There’s no argument about it: Adobe Photoshop remains, hands down, the best photo-editing software on the market. But unless you’ve undergone formal training, Photoshop proves a difficult program to master, not to mention its cringe-worthy price tag. For the home user, Photoshop isn’t necessary for basic and semi-advanced tasks, such as resizing, cropping, and exposure correction. Downloadable photo editing tools have advanced way past MS Paint, and you really can do almost anything you could do in Photoshop–and sometimes more. The best part? Many of them are completely free.
Knowing it’s no easy task to sift through the available image-editing programs, we tested a number of applications to find our absolute favorite. Some programs listed offer powerful editing tools, while others help you organize and upload photos to your preferred social network sites. Regardless of feature, each program listed below provides users a convenient and free way to edit images and photos.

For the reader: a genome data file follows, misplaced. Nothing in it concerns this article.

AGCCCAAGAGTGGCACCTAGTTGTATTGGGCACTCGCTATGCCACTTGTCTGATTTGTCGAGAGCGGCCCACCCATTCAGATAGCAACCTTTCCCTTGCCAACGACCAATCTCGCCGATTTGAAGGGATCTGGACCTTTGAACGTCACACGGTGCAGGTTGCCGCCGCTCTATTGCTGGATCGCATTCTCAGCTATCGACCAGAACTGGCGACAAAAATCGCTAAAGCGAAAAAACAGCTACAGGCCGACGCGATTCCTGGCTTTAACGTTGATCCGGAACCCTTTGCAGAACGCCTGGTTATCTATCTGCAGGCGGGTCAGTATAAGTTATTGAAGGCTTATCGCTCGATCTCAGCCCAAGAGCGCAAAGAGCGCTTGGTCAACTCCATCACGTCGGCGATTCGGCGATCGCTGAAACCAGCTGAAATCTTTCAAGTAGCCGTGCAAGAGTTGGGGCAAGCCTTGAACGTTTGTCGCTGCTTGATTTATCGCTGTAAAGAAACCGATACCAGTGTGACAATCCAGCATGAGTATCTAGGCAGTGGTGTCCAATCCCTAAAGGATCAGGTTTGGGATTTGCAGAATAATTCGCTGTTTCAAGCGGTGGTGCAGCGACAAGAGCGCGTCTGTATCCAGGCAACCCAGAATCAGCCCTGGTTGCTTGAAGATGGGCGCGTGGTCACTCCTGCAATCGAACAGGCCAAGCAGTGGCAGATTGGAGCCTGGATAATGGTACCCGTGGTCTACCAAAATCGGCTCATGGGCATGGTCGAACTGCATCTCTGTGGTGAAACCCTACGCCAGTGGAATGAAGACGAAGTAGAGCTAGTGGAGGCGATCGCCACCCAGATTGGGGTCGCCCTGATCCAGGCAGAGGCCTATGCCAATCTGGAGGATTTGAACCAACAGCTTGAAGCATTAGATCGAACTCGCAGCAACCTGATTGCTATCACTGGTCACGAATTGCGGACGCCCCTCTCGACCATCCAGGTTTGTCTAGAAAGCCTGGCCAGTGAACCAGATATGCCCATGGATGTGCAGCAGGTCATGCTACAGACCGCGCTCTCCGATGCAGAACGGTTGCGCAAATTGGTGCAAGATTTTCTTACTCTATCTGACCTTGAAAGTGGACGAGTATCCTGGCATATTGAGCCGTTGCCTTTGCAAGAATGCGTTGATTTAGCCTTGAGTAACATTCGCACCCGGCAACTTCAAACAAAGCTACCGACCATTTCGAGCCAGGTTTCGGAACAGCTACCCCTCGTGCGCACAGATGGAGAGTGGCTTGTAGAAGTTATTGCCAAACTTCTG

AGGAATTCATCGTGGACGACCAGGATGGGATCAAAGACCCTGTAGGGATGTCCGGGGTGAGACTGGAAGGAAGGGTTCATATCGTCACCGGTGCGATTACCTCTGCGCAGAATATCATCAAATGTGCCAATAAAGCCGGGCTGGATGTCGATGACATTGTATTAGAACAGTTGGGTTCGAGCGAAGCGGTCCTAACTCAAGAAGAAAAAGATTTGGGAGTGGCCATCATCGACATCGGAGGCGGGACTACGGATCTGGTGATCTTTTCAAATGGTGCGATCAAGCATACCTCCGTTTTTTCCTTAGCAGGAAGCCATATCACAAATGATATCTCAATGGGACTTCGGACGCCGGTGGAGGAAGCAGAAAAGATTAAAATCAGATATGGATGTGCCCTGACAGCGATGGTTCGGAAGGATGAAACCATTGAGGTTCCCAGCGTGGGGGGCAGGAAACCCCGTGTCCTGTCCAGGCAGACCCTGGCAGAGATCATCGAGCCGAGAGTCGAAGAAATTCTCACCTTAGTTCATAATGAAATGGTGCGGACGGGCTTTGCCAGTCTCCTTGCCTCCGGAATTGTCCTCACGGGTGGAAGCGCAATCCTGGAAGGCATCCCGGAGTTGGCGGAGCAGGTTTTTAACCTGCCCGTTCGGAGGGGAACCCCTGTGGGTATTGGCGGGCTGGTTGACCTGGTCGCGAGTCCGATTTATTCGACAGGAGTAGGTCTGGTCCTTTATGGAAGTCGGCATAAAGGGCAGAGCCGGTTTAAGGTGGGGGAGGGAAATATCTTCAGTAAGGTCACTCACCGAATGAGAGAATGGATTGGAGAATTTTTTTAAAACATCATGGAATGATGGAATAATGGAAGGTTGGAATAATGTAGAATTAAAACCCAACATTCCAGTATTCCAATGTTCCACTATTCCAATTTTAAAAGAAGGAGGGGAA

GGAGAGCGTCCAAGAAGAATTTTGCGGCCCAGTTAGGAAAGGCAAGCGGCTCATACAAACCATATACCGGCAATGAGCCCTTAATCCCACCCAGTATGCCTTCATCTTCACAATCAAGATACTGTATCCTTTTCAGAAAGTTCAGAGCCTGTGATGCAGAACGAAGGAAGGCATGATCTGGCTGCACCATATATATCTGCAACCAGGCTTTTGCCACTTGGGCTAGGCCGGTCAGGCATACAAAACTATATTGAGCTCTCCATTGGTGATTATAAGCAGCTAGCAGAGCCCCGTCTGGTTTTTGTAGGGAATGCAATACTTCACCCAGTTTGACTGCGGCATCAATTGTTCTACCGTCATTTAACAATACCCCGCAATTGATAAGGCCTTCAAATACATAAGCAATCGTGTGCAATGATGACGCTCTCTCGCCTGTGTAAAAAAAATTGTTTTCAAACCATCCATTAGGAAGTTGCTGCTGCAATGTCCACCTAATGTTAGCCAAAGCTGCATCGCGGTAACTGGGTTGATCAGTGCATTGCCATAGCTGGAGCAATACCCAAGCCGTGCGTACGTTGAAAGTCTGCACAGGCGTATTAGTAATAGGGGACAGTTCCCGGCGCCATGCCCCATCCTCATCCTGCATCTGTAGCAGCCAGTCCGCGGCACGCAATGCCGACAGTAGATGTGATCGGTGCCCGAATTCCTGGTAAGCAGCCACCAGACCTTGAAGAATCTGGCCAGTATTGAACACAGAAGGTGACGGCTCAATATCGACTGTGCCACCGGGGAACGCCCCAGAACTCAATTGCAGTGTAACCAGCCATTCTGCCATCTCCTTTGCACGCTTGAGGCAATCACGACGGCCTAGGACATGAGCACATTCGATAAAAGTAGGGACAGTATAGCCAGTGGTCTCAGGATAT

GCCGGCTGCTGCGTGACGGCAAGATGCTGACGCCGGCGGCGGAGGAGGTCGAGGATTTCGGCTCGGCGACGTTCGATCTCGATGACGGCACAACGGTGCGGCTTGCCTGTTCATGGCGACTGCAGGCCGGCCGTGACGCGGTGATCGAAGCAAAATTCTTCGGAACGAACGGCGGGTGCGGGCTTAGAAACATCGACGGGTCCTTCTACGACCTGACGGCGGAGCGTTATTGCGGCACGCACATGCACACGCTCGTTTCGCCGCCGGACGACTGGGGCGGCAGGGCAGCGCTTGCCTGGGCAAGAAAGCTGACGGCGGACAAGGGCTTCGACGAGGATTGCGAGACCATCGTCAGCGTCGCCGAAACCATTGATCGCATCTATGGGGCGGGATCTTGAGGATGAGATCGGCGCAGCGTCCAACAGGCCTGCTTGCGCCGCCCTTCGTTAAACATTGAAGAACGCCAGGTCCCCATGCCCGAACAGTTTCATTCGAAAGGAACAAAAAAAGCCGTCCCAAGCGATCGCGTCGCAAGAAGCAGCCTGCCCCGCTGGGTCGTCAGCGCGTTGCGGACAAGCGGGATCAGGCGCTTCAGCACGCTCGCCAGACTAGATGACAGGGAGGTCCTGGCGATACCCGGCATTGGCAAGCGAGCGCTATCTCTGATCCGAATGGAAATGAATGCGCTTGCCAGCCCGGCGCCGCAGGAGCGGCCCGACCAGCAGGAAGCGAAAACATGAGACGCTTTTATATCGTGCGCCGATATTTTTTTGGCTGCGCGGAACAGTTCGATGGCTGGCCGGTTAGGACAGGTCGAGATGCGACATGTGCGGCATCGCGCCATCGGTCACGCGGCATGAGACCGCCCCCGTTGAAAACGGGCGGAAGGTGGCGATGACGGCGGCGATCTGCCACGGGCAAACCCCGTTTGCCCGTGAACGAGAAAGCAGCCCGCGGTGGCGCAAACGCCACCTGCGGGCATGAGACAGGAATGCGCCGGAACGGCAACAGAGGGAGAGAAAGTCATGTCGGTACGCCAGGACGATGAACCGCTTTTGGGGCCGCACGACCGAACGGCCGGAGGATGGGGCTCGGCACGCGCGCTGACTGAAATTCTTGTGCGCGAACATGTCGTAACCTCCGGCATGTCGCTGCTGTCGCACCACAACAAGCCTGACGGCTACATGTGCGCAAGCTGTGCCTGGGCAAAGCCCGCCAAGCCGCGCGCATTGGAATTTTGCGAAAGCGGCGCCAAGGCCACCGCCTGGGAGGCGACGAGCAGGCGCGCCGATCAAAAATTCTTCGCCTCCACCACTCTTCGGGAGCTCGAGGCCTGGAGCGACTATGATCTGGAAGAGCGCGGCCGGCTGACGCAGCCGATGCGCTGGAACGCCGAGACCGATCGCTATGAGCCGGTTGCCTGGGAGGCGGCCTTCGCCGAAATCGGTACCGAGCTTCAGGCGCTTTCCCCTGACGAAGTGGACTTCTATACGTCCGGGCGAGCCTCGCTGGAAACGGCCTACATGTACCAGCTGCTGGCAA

Often heralded as the best free alternative to Photoshop, GIMP (GNU Image Manipulation Program) is an open-source application that relies on a community of volunteer developers who maintain and improve the product. Available for Mac and PC, you get a lot of professional-level editing and retouching tools, and it is the closest to Photoshop among the free apps mentioned here – perfect for designers who can’t or won’t shell out hundreds of dollars to Adobe.
Once you launch the program, you’ll find a dedicated window that displays the image, and separate windows to organize the toolbox and layers. It may seem like Photoshop, but GIMP has its own look and feel. When using a large display, or two displays, you have a nice, big workspace to play with your images. Icons in the toolbox represent actions such as the crop, lasso, paint and brush tools, and you can apply various effects to your photos.